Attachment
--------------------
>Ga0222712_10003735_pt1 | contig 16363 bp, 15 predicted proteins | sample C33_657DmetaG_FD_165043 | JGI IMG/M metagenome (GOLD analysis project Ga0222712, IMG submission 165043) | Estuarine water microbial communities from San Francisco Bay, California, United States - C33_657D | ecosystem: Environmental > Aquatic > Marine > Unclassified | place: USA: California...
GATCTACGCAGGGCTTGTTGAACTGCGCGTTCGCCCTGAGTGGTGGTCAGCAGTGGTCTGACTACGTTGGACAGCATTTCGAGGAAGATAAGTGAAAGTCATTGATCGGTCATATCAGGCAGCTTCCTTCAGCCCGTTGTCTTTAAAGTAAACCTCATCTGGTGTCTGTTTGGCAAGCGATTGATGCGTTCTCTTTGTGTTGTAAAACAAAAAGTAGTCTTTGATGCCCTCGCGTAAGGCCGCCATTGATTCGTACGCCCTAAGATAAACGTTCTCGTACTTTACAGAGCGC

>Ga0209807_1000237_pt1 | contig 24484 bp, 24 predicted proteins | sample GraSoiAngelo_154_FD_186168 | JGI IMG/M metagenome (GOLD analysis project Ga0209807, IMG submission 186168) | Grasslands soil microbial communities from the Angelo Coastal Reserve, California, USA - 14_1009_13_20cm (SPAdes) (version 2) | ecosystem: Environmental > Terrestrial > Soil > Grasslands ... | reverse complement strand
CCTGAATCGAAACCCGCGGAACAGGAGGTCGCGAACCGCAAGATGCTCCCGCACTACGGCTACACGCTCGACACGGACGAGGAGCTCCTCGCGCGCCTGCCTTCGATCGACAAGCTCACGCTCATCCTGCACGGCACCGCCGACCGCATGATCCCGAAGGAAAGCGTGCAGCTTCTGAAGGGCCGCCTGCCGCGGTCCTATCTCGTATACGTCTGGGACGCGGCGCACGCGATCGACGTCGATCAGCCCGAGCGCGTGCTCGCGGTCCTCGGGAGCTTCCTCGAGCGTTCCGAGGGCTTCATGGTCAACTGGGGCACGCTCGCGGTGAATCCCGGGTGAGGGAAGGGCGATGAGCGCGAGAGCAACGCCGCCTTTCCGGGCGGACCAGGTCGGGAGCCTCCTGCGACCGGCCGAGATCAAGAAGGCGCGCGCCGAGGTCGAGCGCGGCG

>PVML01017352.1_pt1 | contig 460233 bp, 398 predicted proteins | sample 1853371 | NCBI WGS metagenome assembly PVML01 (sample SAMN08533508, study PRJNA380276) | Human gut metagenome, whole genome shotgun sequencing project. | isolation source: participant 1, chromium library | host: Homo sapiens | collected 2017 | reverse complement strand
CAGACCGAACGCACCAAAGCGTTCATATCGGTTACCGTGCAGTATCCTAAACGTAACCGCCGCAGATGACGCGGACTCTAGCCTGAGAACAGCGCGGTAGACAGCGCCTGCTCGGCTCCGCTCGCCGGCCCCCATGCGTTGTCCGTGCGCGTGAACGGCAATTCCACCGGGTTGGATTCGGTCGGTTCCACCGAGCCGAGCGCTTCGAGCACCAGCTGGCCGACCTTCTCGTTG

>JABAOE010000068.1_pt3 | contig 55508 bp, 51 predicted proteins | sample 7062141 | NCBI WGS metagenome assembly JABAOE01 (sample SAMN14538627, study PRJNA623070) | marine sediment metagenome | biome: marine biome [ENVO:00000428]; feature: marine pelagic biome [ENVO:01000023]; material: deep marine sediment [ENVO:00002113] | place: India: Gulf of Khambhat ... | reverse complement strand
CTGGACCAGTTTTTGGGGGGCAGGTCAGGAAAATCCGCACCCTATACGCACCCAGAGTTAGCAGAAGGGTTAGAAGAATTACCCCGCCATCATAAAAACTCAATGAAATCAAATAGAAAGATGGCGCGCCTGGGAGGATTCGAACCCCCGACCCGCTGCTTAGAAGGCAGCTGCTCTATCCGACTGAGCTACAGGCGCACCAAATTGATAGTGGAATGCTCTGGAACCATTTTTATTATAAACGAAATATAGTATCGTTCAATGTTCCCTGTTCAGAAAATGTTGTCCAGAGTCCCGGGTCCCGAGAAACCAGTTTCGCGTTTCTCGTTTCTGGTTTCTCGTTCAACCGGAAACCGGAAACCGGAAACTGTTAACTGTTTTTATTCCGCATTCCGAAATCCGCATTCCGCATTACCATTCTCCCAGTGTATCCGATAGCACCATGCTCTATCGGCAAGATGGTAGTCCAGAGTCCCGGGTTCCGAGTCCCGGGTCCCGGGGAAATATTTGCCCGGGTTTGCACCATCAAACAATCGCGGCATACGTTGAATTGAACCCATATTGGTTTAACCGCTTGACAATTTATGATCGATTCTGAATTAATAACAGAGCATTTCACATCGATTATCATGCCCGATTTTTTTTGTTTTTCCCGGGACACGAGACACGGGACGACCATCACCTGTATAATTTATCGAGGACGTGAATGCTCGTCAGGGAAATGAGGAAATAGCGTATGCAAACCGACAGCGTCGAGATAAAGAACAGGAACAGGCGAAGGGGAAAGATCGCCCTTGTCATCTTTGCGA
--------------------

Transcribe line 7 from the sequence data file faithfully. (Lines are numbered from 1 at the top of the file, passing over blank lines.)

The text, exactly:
>JABAOE010000068.1_pt3 | contig 55508 bp, 51 predicted proteins | sample 7062141 | NCBI WGS metagenome assembly JABAOE01 (sample SAMN14538627, study PRJNA623070) | marine sediment metagenome | biome: marine biome [ENVO:00000428]; feature: marine pelagic biome [ENVO:01000023]; material: deep marine sediment [ENVO:00002113] | place: India: Gulf of Khambhat ... | reverse complement strand